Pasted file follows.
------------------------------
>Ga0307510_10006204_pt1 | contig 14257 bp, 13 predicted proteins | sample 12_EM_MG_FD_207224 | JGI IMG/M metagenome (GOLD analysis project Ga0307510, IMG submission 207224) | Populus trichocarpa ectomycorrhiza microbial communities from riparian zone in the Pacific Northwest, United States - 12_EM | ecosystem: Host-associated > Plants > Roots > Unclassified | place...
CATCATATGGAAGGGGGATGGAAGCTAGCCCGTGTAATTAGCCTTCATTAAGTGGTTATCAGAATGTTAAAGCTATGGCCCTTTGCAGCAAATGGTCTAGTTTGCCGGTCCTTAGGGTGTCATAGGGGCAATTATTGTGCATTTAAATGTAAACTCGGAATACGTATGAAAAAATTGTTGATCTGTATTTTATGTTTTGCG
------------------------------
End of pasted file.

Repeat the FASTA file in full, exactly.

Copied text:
>Ga0307510_10006204_pt1 | contig 14257 bp, 13 predicted proteins | sample 12_EM_MG_FD_207224 | JGI IMG/M metagenome (GOLD analysis project Ga0307510, IMG submission 207224) | Populus trichocarpa ectomycorrhiza microbial communities from riparian zone in the Pacific Northwest, United States - 12_EM | ecosystem: Host-associated > Plants > Roots > Unclassified | place...
CATCATATGGAAGGGGGATGGAAGCTAGCCCGTGTAATTAGCCTTCATTAAGTGGTTATCAGAATGTTAAAGCTATGGCCCTTTGCAGCAAATGGTCTAGTTTGCCGGTCCTTAGGGTGTCATAGGGGCAATTATTGTGCATTTAAATGTAAACTCGGAATACGTATGAAAAAATTGTTGATCTGTATTTTATGTTTTGCG